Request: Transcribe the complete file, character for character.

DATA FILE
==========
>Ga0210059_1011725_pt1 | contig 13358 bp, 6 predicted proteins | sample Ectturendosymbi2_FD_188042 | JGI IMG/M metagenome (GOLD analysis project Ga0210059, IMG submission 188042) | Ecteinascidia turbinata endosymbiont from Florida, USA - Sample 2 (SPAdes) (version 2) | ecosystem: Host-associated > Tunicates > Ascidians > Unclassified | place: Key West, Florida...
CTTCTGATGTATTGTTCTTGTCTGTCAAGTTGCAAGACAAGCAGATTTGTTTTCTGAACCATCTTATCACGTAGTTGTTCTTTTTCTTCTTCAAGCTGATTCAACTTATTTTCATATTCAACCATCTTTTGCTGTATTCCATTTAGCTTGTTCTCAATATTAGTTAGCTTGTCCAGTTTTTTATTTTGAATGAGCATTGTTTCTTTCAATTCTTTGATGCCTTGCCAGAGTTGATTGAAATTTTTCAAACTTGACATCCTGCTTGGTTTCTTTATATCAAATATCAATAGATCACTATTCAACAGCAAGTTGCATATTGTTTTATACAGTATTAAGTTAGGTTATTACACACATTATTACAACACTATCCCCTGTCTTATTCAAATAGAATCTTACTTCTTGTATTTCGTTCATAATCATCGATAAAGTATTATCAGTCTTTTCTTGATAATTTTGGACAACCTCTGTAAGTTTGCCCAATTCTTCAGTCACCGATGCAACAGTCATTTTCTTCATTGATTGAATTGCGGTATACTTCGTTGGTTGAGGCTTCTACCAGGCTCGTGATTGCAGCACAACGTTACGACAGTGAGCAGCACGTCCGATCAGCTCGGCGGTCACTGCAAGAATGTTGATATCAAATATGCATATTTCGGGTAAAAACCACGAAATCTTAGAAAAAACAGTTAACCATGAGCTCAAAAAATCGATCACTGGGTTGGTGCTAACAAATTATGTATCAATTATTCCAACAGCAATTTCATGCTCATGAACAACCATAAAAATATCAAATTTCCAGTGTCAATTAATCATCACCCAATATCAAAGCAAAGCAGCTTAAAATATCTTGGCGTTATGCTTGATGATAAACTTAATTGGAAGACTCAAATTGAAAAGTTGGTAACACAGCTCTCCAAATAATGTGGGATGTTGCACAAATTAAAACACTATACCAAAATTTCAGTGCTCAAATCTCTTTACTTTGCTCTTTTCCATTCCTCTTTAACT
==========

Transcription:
>Ga0210059_1011725_pt1 | contig 13358 bp, 6 predicted proteins | sample Ectturendosymbi2_FD_188042 | JGI IMG/M metagenome (GOLD analysis project Ga0210059, IMG submission 188042) | Ecteinascidia turbinata endosymbiont from Florida, USA - Sample 2 (SPAdes) (version 2) | ecosystem: Host-associated > Tunicates > Ascidians > Unclassified | place: Key West, Florida...
CTTCTGATGTATTGTTCTTGTCTGTCAAGTTGCAAGACAAGCAGATTTGTTTTCTGAACCATCTTATCACGTAGTTGTTCTTTTTCTTCTTCAAGCTGATTCAACTTATTTTCATATTCAACCATCTTTTGCTGTATTCCATTTAGCTTGTTCTCAATATTAGTTAGCTTGTCCAGTTTTTTATTTTGAATGAGCATTGTTTCTTTCAATTCTTTGATGCCTTGCCAGAGTTGATTGAAATTTTTCAAACTTGACATCCTGCTTGGTTTCTTTATATCAAATATCAATAGATCACTATTCAACAGCAAGTTGCATATTGTTTTATACAGTATTAAGTTAGGTTATTACACACATTATTACAACACTATCCCCTGTCTTATTCAAATAGAATCTTACTTCTTGTATTTCGTTCATAATCATCGATAAAGTATTATCAGTCTTTTCTTGATAATTTTGGACAACCTCTGTAAGTTTGCCCAATTCTTCAGTCACCGATGCAACAGTCATTTTCTTCATTGATTGAATTGCGGTATACTTCGTTGGTTGAGGCTTCTACCAGGCTCGTGATTGCAGCACAACGTTACGACAGTGAGCAGCACGTCCGATCAGCTCGGCGGTCACTGCAAGAATGTTGATATCAAATATGCATATTTCGGGTAAAAACCACGAAATCTTAGAAAAAACAGTTAACCATGAGCTCAAAAAATCGATCACTGGGTTGGTGCTAACAAATTATGTATCAATTATTCCAACAGCAATTTCATGCTCATGAACAACCATAAAAATATCAAATTTCCAGTGTCAATTAATCATCACCCAATATCAAAGCAAAGCAGCTTAAAATATCTTGGCGTTATGCTTGATGATAAACTTAATTGGAAGACTCAAATTGAAAAGTTGGTAACACAGCTCTCCAAATAATGTGGGATGTTGCACAAATTAAAACACTATACCAAAATTTCAGTGCTCAAATCTCTTTACTTTGCTCTTTTCCATTCCTCTTTAACT